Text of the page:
Negrete was in a lot of movies and came off to me like a Mexican Clark Gable, very handsome with romantic leads. One of his big hits was ‘Yo Soy Mexicano’, and as our adventures with mescal continued into the evening, our neighbor host Daniel offered a fine rendition.

* * * * * *

Querétaro On This Day

As it happened, Constitution Day was a bust, or something like one. It was the heaviest military and police presence I had seen in a long long time. There were so many barricades, it kept people away from the place where Mexico’s president was to speak. There appeared to be only ONE way to get to it. We were too early for his Noon address, so we wandered Querétaro, a town that was taking the day off as a day to relax and sleep in rather than actively celebrate. Everywhere were secret service or staffers, all but one male, all in black business suits, all on their phones, etc., looking somber and professional. Plus police. Plus military.

We found a hip little joint that was the host of a tamale festival, with 15 types of tamales, of which about 9 were still available. After ordering the sweet one, the one with the half-cooked egg, and the chile and cheese one, we got one with mussels, one with pork chunks, and yes, the chile and cheese one. And it took so long, we missed the speech, and who knows if there was even anybody there not in a uniform.

Yet as we wandered the city, we came across a very well-attended demonstration on behalf of indigenous women. I’m not sure of the specifics of their issue (I do have a handout, in Spanish). It was very impressive, probably over 6,000 people. The march was diverted away from the main plaza where El Presidente spoke.

And what about this this city of Querétaro?

Querétaro In These Days

Querétaro is the capital of the state with the same name. A UNESCO World Heritage Site.[2] It’s huge, about a million people. It’s been there since 1531. The city sprawls out rather than up, not a lot of skyscrapers. It’s the safest city in Mexico. And many Americans, my impression is mainly Texans…do a lot of business there…. Wikipedia says The city is the fastest-growing in the country, basing its economy on IT and data centers, logistics services, aircraft manufacturing and maintenance, call centers, the automotive and machinery industries, and the production of chemicals and food products.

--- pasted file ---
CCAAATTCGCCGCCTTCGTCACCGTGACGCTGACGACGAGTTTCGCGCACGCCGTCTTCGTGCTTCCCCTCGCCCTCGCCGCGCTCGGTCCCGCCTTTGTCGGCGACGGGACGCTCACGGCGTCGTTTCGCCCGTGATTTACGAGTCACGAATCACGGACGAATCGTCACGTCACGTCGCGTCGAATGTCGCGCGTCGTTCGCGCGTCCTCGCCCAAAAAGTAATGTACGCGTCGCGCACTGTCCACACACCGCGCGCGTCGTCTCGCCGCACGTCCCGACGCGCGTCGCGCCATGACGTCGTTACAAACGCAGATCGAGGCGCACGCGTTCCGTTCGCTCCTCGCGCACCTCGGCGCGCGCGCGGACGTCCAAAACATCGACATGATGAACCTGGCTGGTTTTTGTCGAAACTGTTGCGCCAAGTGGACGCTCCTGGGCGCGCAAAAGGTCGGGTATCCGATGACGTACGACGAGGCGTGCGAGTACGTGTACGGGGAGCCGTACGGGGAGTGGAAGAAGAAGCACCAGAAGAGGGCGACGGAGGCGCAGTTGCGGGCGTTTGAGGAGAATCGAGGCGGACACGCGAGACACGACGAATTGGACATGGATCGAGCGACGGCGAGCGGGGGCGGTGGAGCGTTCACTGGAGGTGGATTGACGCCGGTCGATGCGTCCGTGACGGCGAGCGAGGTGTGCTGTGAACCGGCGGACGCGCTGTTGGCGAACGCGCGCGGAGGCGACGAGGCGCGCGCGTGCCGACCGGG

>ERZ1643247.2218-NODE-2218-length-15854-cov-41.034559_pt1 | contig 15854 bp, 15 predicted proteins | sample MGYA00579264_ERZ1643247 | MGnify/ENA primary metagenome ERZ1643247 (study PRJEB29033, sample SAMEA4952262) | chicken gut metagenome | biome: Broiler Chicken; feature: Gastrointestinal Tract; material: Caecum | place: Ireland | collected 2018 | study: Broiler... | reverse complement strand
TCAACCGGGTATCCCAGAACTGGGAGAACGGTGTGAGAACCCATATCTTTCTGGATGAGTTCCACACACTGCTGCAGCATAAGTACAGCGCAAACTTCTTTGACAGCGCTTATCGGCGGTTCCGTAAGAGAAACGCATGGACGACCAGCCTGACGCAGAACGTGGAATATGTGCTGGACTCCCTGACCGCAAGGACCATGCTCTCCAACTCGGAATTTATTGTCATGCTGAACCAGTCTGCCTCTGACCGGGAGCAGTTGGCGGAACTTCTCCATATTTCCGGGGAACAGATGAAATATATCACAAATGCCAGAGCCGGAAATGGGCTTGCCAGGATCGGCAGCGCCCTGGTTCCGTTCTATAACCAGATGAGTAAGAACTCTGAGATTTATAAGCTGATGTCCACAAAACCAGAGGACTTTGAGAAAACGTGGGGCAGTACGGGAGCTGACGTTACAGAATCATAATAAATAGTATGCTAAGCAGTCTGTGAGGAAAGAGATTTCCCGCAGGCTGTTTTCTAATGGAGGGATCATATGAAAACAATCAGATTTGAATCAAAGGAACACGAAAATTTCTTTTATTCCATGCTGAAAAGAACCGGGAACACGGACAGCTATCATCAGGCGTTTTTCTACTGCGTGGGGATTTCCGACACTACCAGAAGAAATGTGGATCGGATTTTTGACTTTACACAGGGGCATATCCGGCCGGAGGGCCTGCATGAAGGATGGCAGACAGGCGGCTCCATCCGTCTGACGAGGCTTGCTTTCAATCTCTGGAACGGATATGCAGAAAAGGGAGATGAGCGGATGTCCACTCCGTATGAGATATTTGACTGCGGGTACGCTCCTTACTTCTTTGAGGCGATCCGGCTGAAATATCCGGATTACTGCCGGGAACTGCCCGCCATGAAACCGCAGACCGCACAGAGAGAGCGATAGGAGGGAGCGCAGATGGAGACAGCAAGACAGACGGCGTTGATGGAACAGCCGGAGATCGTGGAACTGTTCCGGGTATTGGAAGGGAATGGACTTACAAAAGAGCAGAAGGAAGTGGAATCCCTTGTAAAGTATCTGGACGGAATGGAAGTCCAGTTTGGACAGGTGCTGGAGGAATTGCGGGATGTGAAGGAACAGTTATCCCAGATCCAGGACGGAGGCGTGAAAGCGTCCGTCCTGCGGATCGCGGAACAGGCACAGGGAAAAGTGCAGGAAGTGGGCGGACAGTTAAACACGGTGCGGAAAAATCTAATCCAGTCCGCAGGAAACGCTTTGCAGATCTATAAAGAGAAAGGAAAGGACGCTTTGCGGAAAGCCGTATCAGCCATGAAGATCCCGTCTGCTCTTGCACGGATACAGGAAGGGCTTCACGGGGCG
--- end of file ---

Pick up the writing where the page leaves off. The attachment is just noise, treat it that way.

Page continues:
The region of Querétaro has a rapidly growing vineyards agriculture and hosts the famous wine producer from Spain Freixenet. Wine production in Querétaro is now the second largest in Mexico after that of the Baja California region. Thus we met a couple of women taking vacation over the weekend to visit the wineries. And the small but efficient airport has English-speakers: the busy run is from Querétaro to Houston.

Lots to say about San Miguel de Allende, watch for it in a future post! And in the meantime, here’s the beautiful church at its center…

[1]Dozens is a form of verbal combat, exchanging insults, often humorously, until one of two competitors is left aghast. Originating as slanging matches around the tables of the Norse gods, the art form expanded in African-American culture (yo’ mama!), but also has this very amusing version from a 1953 Mexican movie.
[2] Legally protected by international treaties. The sites are judged important to the collective interests of humanity.

Comments

Leave a Reply

Your email address will not be published. Required fields are marked *

This site uses Akismet to reduce spam. Learn how your comment data is processed.